Processor enhances security for embedded applications

Intel says its Trusted Execution Technology brings hardware data security to the embedded market, making its new E8400 dual-core processor ideal for military and government, mid-range network security appliances, and retail applications.
By Control Engineering Staff May 28, 2008

San Jose, CA — At the Embedded Systems Conference Silicon Valley, Intel Corp. announced its 45-nm Core2 duo processor E8400 with 7-year lifecycle support for embedded applications. To enhance security in embedded solutions, the processor also supports the company’s Trusted Execution Technology.
A hardware extension to the previous generation processor, the company says its Trusted Execution Technology brings hardware data security to the embedded market, making the dual-core processor ideal for military and government, mid-range network security appliances, and retail applications. This security technology is designed to guard data within tamper-resistant virtualized computing environments and to protect against software attacks, viruses, and other threats.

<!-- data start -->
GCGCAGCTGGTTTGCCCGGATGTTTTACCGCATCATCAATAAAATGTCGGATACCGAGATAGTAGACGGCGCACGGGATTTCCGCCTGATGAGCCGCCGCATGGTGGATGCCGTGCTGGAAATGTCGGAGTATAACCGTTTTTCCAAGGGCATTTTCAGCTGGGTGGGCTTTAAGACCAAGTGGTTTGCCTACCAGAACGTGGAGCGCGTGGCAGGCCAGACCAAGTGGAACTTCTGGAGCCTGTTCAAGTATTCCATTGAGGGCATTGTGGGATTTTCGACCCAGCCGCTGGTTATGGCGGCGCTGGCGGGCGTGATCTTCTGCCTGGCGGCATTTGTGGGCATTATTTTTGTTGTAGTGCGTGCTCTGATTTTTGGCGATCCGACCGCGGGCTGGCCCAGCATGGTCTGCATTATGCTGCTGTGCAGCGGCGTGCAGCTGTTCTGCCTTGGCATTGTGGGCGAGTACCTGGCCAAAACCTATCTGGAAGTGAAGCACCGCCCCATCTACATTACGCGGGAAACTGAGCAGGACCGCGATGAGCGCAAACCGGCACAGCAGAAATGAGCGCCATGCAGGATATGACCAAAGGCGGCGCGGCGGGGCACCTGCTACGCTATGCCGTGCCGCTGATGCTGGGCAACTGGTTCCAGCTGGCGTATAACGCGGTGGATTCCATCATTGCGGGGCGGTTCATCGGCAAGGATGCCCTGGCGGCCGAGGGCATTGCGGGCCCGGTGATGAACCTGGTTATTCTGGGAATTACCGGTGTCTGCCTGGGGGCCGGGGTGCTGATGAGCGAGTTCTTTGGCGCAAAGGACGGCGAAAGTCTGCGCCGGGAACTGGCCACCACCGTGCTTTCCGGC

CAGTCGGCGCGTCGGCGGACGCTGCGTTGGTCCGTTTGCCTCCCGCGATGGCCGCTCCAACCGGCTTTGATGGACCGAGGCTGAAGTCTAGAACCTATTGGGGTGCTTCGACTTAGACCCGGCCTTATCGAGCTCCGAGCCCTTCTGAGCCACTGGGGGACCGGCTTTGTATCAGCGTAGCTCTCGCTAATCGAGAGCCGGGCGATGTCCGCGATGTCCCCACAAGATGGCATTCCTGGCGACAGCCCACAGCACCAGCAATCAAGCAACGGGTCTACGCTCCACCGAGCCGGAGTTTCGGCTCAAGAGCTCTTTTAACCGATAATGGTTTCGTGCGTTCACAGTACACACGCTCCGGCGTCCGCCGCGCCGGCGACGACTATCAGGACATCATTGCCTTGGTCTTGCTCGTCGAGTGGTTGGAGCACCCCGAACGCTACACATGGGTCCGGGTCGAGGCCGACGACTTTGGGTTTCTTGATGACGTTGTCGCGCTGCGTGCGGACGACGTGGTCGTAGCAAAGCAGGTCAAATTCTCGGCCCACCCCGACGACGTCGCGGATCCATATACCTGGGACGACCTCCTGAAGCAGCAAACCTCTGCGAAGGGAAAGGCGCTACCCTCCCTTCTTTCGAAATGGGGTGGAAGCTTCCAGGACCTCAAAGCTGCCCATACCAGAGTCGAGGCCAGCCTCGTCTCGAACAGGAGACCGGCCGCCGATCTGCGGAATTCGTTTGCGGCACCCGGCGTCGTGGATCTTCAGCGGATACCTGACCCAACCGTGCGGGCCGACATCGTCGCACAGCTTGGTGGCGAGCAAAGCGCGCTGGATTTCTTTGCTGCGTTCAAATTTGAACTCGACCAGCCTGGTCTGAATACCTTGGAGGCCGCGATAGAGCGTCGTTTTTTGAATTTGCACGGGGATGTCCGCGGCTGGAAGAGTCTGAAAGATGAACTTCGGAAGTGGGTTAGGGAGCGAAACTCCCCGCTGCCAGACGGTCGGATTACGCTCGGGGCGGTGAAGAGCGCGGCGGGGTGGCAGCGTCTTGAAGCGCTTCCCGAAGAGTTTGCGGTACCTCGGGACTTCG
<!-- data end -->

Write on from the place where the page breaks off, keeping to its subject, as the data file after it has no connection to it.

The company says that, based on its high-k metal gate transistor formula and manufactured on its 45 nm process, the processor offers increased performance by doubling transistor density and increasing cache size up to 6 MB, which, it says, is a three-fold enhancement over the previous-generation version The processor is available to customers today and costs $183 in quantities of 1,000.
The 45 nm processor includes a Super Shuffle Engine that enhances the company’s Streaming SIMD Extensions (SSE) algorithms, which are said to be optimized for graphics and multimedia processing. SSE, according to the company, reduces latency and improves the speed of existing SSE instructions while enabling significant gains on the latest Intel Streaming SIMD Extensions 4 (SSE4) instruction set. Developers can benefit from the SSE4 media instruction sets for the enhancement of video editing and encoding that is inherent in many embedded applications, such as interactive clients and digital signage.
— Edited by C.G. Masi , senior editor
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